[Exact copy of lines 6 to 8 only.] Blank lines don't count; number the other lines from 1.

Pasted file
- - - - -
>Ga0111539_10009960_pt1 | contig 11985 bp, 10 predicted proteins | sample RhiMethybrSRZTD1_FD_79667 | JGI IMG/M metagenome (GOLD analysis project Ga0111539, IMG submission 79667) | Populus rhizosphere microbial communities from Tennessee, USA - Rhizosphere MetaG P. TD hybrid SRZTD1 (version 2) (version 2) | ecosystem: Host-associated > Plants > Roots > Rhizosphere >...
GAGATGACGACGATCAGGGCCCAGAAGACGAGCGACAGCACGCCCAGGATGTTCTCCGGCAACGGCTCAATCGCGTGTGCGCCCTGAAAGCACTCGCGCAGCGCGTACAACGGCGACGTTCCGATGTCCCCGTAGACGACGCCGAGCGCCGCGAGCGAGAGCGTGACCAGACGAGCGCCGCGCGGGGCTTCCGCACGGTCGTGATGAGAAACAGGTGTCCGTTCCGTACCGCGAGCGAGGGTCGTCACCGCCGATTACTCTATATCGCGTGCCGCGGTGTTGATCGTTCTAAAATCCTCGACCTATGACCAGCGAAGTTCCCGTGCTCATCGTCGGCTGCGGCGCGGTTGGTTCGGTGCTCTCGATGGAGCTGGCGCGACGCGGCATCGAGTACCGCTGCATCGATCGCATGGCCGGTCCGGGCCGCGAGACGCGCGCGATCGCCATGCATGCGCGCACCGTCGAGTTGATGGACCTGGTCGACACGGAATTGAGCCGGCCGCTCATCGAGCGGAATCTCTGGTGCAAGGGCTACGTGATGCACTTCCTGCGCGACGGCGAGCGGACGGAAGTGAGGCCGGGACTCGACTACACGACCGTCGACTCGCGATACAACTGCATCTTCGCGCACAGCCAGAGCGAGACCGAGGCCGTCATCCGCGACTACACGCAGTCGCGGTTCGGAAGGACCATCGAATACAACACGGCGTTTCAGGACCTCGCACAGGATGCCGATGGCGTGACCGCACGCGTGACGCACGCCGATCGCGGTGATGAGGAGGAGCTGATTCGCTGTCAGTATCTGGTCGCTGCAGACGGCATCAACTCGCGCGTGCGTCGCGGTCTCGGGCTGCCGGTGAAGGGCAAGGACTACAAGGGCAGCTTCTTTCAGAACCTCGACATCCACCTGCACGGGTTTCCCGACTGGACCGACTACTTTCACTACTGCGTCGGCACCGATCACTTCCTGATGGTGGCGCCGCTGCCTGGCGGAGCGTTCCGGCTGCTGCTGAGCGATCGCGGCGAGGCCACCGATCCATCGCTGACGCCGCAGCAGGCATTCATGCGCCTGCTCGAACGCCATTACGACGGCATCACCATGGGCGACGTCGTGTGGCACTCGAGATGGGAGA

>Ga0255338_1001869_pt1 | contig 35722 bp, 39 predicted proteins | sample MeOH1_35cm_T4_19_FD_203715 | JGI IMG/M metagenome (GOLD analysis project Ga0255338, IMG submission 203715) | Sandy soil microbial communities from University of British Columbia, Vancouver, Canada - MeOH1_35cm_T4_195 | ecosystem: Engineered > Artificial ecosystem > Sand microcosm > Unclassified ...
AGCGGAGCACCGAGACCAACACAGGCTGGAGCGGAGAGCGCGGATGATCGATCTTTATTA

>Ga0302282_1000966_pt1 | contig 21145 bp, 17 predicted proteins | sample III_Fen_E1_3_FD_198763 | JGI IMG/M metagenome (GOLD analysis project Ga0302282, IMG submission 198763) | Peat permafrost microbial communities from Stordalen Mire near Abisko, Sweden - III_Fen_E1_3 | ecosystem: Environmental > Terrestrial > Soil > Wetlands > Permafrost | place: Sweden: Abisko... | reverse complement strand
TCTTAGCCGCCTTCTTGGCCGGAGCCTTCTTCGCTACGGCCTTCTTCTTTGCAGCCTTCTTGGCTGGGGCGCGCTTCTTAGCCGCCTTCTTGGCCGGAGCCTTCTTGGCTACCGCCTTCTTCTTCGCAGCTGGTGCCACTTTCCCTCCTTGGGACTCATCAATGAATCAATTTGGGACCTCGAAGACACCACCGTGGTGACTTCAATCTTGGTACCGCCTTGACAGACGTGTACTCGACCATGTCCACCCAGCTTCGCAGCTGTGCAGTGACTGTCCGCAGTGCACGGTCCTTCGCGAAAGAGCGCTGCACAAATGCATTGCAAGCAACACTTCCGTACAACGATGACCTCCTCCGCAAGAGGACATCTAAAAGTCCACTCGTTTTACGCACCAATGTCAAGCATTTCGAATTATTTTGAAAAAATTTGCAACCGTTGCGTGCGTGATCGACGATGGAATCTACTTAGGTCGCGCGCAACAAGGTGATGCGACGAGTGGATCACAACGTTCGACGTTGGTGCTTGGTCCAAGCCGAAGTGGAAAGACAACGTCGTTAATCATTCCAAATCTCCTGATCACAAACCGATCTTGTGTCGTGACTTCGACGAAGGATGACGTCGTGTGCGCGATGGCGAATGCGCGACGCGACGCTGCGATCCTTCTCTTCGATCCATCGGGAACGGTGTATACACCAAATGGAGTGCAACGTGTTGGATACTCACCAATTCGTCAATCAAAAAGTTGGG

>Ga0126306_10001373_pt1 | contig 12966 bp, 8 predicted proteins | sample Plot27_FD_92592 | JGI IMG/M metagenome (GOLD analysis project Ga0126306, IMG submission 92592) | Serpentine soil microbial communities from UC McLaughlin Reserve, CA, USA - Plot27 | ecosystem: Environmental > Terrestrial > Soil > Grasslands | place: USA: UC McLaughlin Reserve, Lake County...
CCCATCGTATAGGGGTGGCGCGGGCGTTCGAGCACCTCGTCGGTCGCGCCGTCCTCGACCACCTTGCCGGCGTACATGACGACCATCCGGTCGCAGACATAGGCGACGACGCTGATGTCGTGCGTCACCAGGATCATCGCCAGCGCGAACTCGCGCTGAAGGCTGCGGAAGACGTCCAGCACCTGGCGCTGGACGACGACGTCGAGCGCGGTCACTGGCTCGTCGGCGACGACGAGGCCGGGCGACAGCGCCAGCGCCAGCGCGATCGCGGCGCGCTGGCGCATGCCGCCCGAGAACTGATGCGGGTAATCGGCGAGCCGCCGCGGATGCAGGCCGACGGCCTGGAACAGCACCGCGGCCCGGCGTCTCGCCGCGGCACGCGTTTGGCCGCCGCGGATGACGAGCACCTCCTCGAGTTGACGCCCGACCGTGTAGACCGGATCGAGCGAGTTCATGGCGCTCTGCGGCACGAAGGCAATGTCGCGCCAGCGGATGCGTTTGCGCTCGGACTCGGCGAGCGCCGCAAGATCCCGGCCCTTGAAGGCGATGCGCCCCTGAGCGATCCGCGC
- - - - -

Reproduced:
TCTTAGCCGCCTTCTTGGCCGGAGCCTTCTTCGCTACGGCCTTCTTCTTTGCAGCCTTCTTGGCTGGGGCGCGCTTCTTAGCCGCCTTCTTGGCCGGAGCCTTCTTGGCTACCGCCTTCTTCTTCGCAGCTGGTGCCACTTTCCCTCCTTGGGACTCATCAATGAATCAATTTGGGACCTCGAAGACACCACCGTGGTGACTTCAATCTTGGTACCGCCTTGACAGACGTGTACTCGACCATGTCCACCCAGCTTCGCAGCTGTGCAGTGACTGTCCGCAGTGCACGGTCCTTCGCGAAAGAGCGCTGCACAAATGCATTGCAAGCAACACTTCCGTACAACGATGACCTCCTCCGCAAGAGGACATCTAAAAGTCCACTCGTTTTACGCACCAATGTCAAGCATTTCGAATTATTTTGAAAAAATTTGCAACCGTTGCGTGCGTGATCGACGATGGAATCTACTTAGGTCGCGCGCAACAAGGTGATGCGACGAGTGGATCACAACGTTCGACGTTGGTGCTTGGTCCAAGCCGAAGTGGAAAGACAACGTCGTTAATCATTCCAAATCTCCTGATCACAAACCGATCTTGTGTCGTGACTTCGACGAAGGATGACGTCGTGTGCGCGATGGCGAATGCGCGACGCGACGCTGCGATCCTTCTCTTCGATCCATCGGGAACGGTGTATACACCAAATGGAGTGCAACGTGTTGGATACTCACCAATTCGTCAATCAAAAAGTTGGG

>Ga0126306_10001373_pt1 | contig 12966 bp, 8 predicted proteins | sample Plot27_FD_92592 | JGI IMG/M metagenome (GOLD analysis project Ga0126306, IMG submission 92592) | Serpentine soil microbial communities from UC McLaughlin Reserve, CA, USA - Plot27 | ecosystem: Environmental > Terrestrial > Soil > Grasslands | place: USA: UC McLaughlin Reserve, Lake County...
CCCATCGTATAGGGGTGGCGCGGGCGTTCGAGCACCTCGTCGGTCGCGCCGTCCTCGACCACCTTGCCGGCGTACATGACGACCATCCGGTCGCAGACATAGGCGACGACGCTGATGTCGTGCGTCACCAGGATCATCGCCAGCGCGAACTCGCGCTGAAGGCTGCGGAAGACGTCCAGCACCTGGCGCTGGACGACGACGTCGAGCGCGGTCACTGGCTCGTCGGCGACGACGAGGCCGGGCGACAGCGCCAGCGCCAGCGCGATCGCGGCGCGCTGGCGCATGCCGCCCGAGAACTGATGCGGGTAATCGGCGAGCCGCCGCGGATGCAGGCCGACGGCCTGGAACAGCACCGCGGCCCGGCGTCTCGCCGCGGCACGCGTTTGGCCGCCGCGGATGACGAGCACCTCCTCGAGTTGACGCCCGACCGTGTAGACCGGATCGAGCGAGTTCATGGCGCTCTGCGGCACGAAGGCAATGTCGCGCCAGCGGATGCGTTTGCGCTCGGACTCGGCGAGCGCCGCAAGATCCCGGCCCTTGAAGGCGATGCGCCCCTGAGCGATCCGCGC